“What those guys stood for,” Amatucci said of his national championship team. “It’s the same message I try to give our kids here in 2007. Heart, commitment, accountability. Winning comes with all of that."
When Amatucci took over as head coach he immediately began improving the Cardinals' talent pool -- and that meant a lot of visits to the playgrounds and rec centers of East Baltimore. He also made a visit to the home of "Big" Paul Edwards on 33rd Street, near old Memorial Stadium. Big Paul's sons, Darryle and Paul, were a pair of powerhouse forwards at the St. Mary's Govans grade school in North Baltimore.
Darryle was a year older than Paul and both played at legendary Lafayette Courts Recreation Center in East Baltimore for Leon Howard.
The Edwards brothers played at Lafayette with Tyrone "Muggsy" Bogues and Reggie Williams and seemed headed to Cardinals Gibbons. Instead, Big Paul sent his sons to Calvert Hall -- Darryle first, then Paul. Amatucci's Cardinals had just gotten better.
In the summer of 1979 Amatucci went back into East Baltimore, to the Madison Square Recreation Center, where Will Wells, now coach at St. Frances, featured two of the city's premier eighth-graders: James "Pop" Tubman and Marc Wilson.
"Pop and Marc were the first two kids we got out of Madison," Amatucci said, "and they really set the tone. Getting them was huge. They were the catalysts."
"Muggsy, Reggie Williams, Reggie Lewis, David Wingate, we played with all of those guys on the playgrounds," Wilson said. "And we were as good as those guys. We knew it and they knew it. But we all got along. It was great growing up where we did. We played basketball all the time."
"What made our team special," Edwards said, "was how close we were. We weren't just teammates, we were friends and you can win games when you're playing for your friends."
"We did everything together," Wilson said. "We were a family."
Kauffman also arrived at Calvert Hall in 1979, with Tubman, Wilson and Paul Edwards. "We all came in together," said Kauffman, who went on to play football at Towson State University, "and we left as seniors with a lot of wins and a lot of great memories."
Amatucci also dipped into the Madison Square rec center for Vernon Hill and Eddie Oliver, sophomores on the 1981-'82 and two of the most highly coveted grade school players in the city. And then in 1981 Duane Ferrell arrived,as did Pat Sass, a 6-foot-3 transfer from St. John's Prospect Hall in Frederick.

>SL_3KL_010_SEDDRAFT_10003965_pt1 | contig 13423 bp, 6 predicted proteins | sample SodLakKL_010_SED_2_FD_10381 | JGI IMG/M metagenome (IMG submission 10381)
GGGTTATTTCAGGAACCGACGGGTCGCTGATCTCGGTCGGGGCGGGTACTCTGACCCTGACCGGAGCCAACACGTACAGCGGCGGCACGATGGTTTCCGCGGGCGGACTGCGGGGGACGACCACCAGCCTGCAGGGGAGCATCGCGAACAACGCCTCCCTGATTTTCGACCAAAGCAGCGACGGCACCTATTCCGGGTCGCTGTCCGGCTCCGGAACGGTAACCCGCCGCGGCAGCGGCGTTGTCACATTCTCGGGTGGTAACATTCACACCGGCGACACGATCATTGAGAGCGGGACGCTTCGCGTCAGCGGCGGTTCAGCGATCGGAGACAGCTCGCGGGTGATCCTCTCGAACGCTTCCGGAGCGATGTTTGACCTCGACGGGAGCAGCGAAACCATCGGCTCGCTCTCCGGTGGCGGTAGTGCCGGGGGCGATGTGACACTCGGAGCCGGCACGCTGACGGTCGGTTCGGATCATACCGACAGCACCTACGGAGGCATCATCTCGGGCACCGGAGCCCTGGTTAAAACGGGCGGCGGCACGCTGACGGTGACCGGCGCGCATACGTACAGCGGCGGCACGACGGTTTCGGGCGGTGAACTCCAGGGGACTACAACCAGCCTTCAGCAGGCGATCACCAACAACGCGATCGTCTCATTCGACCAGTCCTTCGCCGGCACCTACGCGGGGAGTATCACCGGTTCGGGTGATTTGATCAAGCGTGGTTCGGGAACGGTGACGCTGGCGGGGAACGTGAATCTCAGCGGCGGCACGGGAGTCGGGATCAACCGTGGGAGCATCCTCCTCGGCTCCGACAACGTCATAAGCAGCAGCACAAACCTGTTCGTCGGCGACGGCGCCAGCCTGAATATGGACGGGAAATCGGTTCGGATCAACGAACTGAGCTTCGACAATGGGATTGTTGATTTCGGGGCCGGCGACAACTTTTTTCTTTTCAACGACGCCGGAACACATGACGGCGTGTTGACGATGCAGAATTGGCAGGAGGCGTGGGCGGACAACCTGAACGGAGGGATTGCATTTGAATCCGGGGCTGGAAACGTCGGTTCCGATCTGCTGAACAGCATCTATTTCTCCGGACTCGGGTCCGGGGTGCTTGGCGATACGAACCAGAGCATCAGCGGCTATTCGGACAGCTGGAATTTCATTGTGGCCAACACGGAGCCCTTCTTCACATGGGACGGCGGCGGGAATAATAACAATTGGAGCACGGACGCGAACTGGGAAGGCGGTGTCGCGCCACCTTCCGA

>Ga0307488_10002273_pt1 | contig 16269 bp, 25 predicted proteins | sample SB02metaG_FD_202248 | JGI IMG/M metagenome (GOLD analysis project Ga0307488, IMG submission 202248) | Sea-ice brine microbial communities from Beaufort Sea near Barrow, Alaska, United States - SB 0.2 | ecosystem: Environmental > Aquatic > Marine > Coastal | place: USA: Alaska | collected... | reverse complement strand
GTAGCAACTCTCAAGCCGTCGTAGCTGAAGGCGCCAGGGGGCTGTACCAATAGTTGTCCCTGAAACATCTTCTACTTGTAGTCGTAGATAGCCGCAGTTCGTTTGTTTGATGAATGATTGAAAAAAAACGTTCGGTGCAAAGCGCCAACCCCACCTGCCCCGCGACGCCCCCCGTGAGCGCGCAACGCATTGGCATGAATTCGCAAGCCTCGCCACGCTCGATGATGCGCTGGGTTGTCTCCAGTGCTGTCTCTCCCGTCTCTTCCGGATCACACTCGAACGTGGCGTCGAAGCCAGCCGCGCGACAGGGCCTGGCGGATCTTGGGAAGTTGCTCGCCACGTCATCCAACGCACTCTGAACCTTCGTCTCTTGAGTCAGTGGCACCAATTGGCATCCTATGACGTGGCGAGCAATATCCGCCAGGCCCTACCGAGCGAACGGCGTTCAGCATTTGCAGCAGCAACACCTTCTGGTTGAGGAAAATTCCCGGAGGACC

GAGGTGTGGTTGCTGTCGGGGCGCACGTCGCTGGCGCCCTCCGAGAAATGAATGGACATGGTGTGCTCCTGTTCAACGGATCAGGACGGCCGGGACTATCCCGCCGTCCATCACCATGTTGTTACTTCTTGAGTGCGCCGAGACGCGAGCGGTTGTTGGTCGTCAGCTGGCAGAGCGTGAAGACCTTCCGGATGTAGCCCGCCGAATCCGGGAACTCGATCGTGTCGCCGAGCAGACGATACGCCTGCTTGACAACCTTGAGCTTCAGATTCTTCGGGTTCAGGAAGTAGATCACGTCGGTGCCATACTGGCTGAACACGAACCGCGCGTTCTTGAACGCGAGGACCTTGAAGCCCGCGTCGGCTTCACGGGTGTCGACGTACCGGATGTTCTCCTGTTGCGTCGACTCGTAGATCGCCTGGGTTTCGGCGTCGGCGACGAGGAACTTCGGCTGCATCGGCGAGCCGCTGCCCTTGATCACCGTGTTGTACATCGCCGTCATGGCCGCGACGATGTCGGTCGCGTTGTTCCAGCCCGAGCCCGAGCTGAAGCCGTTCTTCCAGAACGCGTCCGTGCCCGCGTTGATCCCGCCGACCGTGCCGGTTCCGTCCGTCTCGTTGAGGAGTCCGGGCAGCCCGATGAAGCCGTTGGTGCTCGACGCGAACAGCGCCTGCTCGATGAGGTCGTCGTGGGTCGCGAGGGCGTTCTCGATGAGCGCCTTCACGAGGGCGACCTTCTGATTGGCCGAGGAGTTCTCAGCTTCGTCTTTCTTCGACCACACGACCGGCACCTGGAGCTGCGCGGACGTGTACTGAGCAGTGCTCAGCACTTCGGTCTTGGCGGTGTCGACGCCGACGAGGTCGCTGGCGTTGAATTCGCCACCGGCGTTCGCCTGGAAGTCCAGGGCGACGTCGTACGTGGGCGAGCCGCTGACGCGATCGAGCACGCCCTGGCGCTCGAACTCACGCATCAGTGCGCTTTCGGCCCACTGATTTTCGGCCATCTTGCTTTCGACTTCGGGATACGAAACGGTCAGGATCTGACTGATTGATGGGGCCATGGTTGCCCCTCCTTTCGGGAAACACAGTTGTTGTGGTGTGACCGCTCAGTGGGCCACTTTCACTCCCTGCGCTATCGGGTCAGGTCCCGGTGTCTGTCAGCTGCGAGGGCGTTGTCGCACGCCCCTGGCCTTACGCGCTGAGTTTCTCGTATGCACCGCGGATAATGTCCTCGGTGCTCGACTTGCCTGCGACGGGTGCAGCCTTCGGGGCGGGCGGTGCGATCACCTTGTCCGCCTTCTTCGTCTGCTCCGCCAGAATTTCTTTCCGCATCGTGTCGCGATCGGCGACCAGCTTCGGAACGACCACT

The lineup was set: Tubman, Wilson, Ferrell, Edwards and Sass with Kauffman, Hill, Oliver, Frick, Flower and Sikorsky coming off the bench.
Scranton one weekend, Philadelphia the next. The Nike challenge in Las Vegas, the Alhambra in Cumberland. In addition to the Cards’ grueling Catholic League season, the 1981-’82 schedule featured long road trips and imposing opponents.
The Cardinals kicked the season off with a 12-point win over Spingarn of Washington, D.C., followed by a huge 82-77 win over Mackin, which featured future Duke star Johnny Dawkins. They followed that with a win over nationally-ranked LaSalle of Philadelphia.
The Warmland Tournament in Scranton, Pa., featured wins over Bishop O'Hannon and Bishop O'Reilly. Then it was off to the Nike Invitational in Las Vegas, where the Cards beat Western and Clark High Schools of Vegas by a combined 45 points.
They beat St. Bennard's of Los Angeles, 65-64, and Valley of Las Vegas, 70-69.
From Vegas, it was back home for Ferrell & Co. to kick off the Baltimore Catholic League season. After wins over Towson Catholic, Curley and Mount St. Joe, it was back on the road and a trip to Philadelphia and the Pepsi Challenge, to face Long Island Lutheran and mighty Camden of New Jersey.
With each win and each trip away from home and the pressures and expectations of a growing fan base, these teenagers became young men. "Coming together in such a diverse environment, that's the most important thing," Amatucci said. "We were all from different parts of the city but we all got along. The traveling we did, the places we visited and the process of getting kids to grow as young adults…that's what I'm most proud of."
The Cardinals were battle-tough and loaded with confidence. They rolled through the Baltimore Catholic League schedule and took their No. 1 ranking and top seed into the BCL tournament. After wins over Loyola and Mount St. Joe, Calvert Hall headed back to Cumberland and the Alhambra Tournament with a perfect 31-0 record.
The Cardinals beat Bonner High in the quarterfinals of the Alhambra and then beat Mackin 85-77 in the semifinals. That set up a rematch with DeMatha, led by legendary coach Morgan Wootten.
Calvert Hall won by six and left Cumberland in March of 1982 with a 34-0 record and a national championship.
Issue 2.5: February 1, 2007